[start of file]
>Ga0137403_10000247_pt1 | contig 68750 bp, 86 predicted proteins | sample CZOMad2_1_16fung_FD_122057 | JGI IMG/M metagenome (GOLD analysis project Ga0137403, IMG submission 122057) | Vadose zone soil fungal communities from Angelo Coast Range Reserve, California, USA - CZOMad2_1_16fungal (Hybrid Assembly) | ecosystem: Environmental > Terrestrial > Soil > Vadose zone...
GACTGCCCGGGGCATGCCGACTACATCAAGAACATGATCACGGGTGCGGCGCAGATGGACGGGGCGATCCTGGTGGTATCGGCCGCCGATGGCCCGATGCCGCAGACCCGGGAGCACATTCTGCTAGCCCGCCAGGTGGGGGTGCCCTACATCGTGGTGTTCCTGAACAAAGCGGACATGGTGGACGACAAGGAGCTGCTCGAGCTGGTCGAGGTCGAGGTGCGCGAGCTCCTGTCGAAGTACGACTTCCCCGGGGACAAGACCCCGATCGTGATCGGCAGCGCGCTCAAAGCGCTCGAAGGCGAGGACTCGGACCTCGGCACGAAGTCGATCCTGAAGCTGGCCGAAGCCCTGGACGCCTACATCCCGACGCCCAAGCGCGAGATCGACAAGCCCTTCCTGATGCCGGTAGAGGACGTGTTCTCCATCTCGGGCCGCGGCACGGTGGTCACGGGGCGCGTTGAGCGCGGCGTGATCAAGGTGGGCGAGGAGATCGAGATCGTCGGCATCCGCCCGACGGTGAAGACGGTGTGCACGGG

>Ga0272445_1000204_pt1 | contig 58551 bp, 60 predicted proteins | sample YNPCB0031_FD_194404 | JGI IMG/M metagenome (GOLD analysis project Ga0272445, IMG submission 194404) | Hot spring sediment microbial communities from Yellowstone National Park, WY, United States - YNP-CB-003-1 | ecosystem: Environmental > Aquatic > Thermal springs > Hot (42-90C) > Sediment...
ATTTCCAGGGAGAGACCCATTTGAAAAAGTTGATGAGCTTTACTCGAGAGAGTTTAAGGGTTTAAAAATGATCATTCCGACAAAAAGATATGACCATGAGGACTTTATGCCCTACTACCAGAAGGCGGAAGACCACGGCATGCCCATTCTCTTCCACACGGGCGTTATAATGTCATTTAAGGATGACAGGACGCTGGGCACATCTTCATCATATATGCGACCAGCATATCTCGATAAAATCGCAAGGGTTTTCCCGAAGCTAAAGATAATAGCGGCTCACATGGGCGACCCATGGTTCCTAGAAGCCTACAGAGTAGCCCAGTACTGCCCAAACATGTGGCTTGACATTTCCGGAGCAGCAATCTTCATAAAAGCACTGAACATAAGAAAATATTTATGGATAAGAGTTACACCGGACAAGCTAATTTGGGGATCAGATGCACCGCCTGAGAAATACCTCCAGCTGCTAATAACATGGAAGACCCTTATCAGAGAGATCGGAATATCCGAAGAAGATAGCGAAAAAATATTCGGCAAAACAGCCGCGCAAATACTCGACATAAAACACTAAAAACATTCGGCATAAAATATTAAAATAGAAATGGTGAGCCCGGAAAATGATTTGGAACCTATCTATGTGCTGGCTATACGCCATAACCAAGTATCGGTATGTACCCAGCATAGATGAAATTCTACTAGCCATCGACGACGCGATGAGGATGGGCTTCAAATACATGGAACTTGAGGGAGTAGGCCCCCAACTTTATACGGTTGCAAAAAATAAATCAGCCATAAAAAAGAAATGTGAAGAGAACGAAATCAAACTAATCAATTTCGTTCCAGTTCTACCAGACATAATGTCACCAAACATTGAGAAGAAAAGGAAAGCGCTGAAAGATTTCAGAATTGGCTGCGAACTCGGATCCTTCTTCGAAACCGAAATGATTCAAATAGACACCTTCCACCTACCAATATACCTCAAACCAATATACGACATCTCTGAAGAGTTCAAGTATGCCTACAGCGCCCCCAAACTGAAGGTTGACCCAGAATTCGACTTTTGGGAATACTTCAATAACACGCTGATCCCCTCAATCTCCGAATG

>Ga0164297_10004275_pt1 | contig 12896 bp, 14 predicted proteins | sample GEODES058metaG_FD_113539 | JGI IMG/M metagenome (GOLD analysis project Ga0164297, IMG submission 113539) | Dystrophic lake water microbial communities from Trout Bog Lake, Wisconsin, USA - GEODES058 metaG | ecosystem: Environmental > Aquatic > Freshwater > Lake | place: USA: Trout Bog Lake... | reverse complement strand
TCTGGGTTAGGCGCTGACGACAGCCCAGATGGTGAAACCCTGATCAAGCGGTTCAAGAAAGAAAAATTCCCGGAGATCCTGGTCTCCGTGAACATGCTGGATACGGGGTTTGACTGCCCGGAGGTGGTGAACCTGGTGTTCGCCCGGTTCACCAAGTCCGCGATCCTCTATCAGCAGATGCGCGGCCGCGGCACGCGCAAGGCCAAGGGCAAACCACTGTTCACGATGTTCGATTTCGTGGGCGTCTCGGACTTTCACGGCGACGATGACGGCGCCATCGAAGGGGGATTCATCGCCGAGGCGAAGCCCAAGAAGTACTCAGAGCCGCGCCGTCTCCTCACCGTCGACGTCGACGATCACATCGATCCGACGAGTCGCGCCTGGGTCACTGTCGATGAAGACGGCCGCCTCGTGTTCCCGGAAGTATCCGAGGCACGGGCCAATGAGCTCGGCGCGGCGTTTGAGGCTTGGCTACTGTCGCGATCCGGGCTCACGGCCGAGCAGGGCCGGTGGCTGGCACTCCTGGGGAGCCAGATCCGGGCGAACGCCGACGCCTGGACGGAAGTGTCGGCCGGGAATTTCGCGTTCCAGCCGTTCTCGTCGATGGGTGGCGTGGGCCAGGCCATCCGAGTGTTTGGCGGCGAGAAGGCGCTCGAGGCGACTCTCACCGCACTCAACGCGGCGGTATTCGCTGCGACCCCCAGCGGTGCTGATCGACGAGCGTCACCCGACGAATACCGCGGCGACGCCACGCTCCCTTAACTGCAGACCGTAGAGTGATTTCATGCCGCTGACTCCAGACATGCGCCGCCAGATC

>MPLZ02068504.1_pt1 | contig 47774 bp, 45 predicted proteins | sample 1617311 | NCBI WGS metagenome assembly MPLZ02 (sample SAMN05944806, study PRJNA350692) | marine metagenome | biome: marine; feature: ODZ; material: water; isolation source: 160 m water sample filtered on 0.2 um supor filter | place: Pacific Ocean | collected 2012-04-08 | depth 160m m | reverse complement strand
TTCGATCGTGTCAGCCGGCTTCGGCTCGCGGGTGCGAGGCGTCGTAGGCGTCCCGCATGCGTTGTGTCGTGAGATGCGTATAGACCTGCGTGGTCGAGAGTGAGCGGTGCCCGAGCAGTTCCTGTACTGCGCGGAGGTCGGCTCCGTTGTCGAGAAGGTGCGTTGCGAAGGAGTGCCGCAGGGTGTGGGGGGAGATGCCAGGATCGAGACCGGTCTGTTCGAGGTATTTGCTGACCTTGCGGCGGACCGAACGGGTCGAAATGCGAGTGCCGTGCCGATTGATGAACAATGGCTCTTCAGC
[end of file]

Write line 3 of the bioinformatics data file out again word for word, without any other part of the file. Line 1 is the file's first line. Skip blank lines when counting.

>Ga0272445_1000204_pt1 | contig 58551 bp, 60 predicted proteins | sample YNPCB0031_FD_194404 | JGI IMG/M metagenome (GOLD analysis project Ga0272445, IMG submission 194404) | Hot spring sediment microbial communities from Yellowstone National Park, WY, United States - YNP-CB-003-1 | ecosystem: Environmental > Aquatic > Thermal springs > Hot (42-90C) > Sediment...